Extremism & Terrorism » ADL Blogs
December 9, 2015 4

ISIS Videos Underscore Anti-Semitic Backdrop to Terror

Child executioner in the new ISIS video

Child exe­cu­tioner in the new ISIS video

Last week, ISIS released a video titled “To the Sons of the Jews” that depicted chil­dren mur­der­ing alleged cap­tured Syr­ian sol­diers. The video con­tained mul­ti­ple threats against Jews and Israel.

ISIS inten­tion­ally ties the vio­lence of its chil­dren – its next gen­er­a­tion of fight­ers – to future threats against Israel and Jews. The adult instruc­tor in “To the Sons of the Jews,” for exam­ple, stated, “The ambi­tion of those cubs will not be lim­ited to lib­er­at­ing Syria or Iraq…but it is to raise high the ban­ner of the Prophet…over the White House in Amer­ica and in the heart of Tel Aviv.”

The chil­dren made the same point; before com­mit­ting their mur­ders, each said, “We have been raised to con­quer the East and West, and we will restore al-Aqsa (Jerusalem) and al-Andalus (Spain), Allah per­mit­ting.” One of the chil­dren said, “O Obama, we will cut your neck and we will do the same to you and all the Jews.”

The video closed say­ing, “O sons of the Jews, know that when­ever we cut off the head of an apos­tate, your death comes closer.”

The same theme runs through prior ISIS videos fea­tur­ing child executioners.

In March 2015, ISIS released a video fea­tur­ing a child mur­der­ing an indi­vid­ual whom the group alleged was a Mossad spy. The video threat­ened both Jews and Israel; quotes included, “O Jews, Allah has gifted us with killing your fol­low­ers in your own strong­hold in France,” and, “So we fight in Iraq and our eyes are on Jerusalem.” The con­clu­sion of the video depicted the child exe­cu­tioner stand­ing in front of an image of Jerusalem.

Another video, released in July 2015, depicted a child who appeared to be the exe­cu­tioner of a cap­tured sol­dier, fol­lowed by the state­ment, “Every day we kill and cap­ture your sol­diers and offi­cers. …and what is com­ing is more cun­ning and bit­ter. Our eyes are not only on…Homs nor Dam­as­cus, but our eyes are on Beit al-Maqdis [Jerusalem] and on Rome.”

Child executioner in ISIS video from March 2015

Child exe­cu­tioner in ISIS video from March 2015 in front of Jerusalem

But ISIS’s claim that their chil­dren will kill Jews and over­throw the State of Israel is only part of a larger strat­egy shared by nearly all Islamic extrem­ist orga­ni­za­tions that exploits pop­u­lar anti-Semitism and hatred of Israel to recruit and moti­vate adher­ents and to encour­age fol­low­ers to act in the group’s interest.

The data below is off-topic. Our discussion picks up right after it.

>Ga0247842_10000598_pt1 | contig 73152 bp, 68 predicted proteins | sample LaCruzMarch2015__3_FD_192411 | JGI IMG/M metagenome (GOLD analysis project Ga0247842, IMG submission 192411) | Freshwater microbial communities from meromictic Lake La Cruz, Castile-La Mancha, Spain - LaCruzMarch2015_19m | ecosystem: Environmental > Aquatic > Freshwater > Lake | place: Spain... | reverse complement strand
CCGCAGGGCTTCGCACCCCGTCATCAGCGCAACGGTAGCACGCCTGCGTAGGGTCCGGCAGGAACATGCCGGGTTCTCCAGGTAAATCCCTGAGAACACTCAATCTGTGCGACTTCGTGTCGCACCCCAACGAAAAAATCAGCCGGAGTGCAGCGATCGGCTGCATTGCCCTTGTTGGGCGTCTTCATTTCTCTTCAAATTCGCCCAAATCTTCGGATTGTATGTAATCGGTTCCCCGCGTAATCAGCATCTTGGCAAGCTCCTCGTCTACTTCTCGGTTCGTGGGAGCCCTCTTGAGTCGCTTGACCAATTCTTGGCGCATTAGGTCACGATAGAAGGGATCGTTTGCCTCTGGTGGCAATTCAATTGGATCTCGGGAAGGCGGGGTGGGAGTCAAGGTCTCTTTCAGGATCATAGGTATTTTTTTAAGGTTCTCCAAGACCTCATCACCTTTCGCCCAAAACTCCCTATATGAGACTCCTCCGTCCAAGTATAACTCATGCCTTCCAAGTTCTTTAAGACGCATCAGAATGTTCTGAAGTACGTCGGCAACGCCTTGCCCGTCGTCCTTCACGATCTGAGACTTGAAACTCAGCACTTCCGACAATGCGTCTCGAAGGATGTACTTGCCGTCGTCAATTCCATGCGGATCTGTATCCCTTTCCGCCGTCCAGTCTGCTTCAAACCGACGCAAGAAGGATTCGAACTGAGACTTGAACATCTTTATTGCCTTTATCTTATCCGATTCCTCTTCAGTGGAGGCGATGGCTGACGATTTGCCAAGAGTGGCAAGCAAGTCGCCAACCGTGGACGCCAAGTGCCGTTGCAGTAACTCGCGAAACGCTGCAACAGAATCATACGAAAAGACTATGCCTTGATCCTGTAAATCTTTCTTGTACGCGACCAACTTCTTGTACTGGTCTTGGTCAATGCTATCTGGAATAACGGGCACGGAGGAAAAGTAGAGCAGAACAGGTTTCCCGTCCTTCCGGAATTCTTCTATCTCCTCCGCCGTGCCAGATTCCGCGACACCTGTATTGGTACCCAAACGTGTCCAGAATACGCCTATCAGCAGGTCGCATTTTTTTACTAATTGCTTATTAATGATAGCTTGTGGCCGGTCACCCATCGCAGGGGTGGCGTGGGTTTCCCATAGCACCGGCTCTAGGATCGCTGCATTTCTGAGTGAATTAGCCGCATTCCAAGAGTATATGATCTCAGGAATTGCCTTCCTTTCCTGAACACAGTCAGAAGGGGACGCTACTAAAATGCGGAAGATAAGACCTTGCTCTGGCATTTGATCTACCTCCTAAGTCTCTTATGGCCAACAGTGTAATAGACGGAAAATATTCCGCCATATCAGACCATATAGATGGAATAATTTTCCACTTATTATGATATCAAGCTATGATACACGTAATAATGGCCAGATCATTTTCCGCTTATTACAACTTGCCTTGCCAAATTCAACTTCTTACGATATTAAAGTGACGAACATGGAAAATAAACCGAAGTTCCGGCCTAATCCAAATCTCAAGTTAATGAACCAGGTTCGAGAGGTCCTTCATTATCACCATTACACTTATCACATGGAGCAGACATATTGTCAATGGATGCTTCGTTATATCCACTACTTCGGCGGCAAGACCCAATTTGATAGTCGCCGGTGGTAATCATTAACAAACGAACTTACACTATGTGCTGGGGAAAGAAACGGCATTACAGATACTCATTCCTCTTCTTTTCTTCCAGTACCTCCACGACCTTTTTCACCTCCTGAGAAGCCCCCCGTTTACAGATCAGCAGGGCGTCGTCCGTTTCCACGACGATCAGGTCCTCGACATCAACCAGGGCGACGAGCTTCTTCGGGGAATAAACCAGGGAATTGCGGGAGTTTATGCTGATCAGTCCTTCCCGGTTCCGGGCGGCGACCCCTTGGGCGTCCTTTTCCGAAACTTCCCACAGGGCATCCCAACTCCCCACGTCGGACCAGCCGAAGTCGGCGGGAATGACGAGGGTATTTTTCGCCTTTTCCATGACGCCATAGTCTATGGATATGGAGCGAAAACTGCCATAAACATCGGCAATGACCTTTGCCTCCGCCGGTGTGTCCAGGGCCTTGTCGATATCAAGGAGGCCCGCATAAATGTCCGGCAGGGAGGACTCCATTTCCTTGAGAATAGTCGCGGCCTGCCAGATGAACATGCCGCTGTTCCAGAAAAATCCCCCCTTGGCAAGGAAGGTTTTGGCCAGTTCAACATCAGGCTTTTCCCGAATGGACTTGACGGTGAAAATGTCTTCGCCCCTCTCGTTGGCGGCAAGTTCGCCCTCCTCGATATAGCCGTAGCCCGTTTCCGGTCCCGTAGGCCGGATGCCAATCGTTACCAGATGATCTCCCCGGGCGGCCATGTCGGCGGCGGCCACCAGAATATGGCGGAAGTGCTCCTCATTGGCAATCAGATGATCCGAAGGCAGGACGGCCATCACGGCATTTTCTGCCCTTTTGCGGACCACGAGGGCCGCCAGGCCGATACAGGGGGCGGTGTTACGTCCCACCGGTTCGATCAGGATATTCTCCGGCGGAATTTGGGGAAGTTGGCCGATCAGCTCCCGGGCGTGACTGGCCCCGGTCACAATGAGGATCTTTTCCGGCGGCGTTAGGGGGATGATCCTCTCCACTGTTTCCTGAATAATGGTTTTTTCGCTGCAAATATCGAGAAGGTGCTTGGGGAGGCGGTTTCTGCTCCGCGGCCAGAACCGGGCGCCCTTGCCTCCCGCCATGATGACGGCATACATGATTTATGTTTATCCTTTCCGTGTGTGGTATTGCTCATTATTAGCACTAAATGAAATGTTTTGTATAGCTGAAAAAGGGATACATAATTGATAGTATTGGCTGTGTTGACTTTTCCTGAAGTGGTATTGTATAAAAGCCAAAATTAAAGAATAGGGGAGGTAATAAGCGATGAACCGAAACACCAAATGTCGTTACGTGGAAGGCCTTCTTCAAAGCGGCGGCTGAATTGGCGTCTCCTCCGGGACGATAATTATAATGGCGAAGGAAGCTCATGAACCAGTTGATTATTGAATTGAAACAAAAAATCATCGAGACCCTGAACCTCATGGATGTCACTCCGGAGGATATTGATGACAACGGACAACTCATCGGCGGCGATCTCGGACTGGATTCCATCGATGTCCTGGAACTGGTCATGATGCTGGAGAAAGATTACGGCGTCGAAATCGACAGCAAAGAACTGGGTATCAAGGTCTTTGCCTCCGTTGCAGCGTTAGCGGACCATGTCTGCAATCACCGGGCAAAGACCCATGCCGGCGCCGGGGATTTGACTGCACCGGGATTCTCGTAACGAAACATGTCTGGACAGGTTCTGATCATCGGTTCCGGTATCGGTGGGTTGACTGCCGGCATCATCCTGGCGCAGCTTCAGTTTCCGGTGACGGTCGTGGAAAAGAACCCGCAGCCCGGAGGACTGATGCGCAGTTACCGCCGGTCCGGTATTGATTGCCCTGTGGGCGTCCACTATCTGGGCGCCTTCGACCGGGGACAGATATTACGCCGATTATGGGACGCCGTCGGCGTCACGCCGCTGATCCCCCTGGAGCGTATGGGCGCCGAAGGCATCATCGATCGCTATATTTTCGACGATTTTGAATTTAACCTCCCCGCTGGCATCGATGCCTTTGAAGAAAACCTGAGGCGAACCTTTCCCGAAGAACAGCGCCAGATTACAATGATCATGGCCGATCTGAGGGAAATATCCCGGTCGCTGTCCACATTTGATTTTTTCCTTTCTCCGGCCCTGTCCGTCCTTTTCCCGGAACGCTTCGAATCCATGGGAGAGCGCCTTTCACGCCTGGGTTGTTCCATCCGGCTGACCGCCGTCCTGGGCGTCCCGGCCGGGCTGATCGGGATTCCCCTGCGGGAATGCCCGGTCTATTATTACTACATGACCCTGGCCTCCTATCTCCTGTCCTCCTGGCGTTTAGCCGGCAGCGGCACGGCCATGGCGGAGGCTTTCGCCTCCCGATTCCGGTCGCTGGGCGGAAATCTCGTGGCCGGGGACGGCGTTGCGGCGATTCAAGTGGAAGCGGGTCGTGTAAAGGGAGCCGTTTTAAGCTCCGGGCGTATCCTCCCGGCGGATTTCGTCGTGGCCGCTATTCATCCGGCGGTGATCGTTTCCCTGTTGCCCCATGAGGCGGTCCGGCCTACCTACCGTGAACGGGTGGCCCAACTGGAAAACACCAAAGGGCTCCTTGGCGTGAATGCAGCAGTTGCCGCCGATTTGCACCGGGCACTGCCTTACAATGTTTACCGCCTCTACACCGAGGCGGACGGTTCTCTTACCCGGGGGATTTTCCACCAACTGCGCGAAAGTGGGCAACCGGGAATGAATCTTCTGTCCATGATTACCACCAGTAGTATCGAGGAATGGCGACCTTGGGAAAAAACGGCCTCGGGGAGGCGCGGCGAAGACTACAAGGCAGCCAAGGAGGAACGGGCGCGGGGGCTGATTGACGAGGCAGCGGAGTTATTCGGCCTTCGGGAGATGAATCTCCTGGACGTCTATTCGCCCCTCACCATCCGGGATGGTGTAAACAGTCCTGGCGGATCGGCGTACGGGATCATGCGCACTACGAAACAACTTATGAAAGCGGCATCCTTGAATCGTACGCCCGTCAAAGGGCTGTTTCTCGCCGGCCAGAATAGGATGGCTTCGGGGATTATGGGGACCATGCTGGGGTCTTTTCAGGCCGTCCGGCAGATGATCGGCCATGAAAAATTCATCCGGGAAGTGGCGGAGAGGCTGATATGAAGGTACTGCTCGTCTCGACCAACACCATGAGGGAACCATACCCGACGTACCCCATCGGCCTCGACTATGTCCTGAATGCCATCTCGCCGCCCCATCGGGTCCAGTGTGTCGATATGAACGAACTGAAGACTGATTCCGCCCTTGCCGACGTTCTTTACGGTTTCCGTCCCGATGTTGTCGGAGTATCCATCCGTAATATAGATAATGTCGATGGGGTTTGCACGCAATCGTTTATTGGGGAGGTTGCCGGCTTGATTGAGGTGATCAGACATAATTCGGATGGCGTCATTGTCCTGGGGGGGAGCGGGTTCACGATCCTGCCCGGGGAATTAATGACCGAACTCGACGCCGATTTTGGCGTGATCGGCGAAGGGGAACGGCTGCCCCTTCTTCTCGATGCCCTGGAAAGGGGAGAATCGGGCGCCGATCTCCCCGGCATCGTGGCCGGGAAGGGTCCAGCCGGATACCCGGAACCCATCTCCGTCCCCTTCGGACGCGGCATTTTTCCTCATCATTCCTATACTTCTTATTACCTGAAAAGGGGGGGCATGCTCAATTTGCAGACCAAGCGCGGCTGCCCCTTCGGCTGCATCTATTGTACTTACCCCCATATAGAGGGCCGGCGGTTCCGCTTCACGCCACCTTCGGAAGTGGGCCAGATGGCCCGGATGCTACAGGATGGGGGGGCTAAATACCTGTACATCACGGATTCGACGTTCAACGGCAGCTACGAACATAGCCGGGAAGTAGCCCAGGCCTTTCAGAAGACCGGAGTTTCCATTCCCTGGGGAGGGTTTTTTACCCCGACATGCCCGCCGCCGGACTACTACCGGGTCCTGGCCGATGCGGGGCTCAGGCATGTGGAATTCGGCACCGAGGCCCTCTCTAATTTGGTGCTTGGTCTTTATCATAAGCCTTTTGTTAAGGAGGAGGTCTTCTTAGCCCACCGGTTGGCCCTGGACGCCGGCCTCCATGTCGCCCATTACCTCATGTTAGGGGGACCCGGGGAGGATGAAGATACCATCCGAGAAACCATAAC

Just as ISIS threat­ens Jews while exe­cut­ing Syr­ian sol­diers, Al Qaeda and its affil­i­ate groups reg­u­larly urge fol­low­ers to attack the U.S. as an (alleged) way to hurt Jews and Israel. ADL has doc­u­mented these calls, and more, in our report Anti-Semitism: A Pil­lar of Islamic Extrem­ist Ide­ol­ogy.

Oth­ers have noted sim­i­lar links. In a recent arti­cle in Tablet Mag­a­zine, Liel Liebowitz noted that Jews and Israel serve as a sort of canary in the coal mine of inter­na­tional ter­ror­ism. In Israel, France, and else­where, Jews are often the first vic­tims of ter­ror­ist orga­ni­za­tions that go on to attack West­ern sites more broadly. Pay­ing atten­tion to extrem­ist threats against Jews is not only impor­tant to com­mu­nal secu­rity; rather, it is essen­tial for national security.

Some reports have also indi­cated that San Bernardino shooter Syed Farook was “obsessed” with Israel. ADL has doc­u­mented mul­ti­ple instances of U.S. res­i­dents linked to ter­ror­ist plots and activ­ity moti­vated by Islamic extrem­ism who reg­u­larly expressed ani­mos­ity toward Israel and Jews; a list of recent exam­ples is avail­able in the ADL report.

Of course, not every­one who espouses anti-Semitic beliefs or hatred of Israel will be a ter­ror­ist. But the link between the two is an inten­tional ele­ment of ter­ror­ist strat­egy, and the impact of that strat­egy on Amer­i­can and West­ern secu­rity is significant.

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December 3, 2015 0

Bonnie and Clydes Rare—But Not Unheard Of—In Violent Extremism

Syed Farook

Syed Farook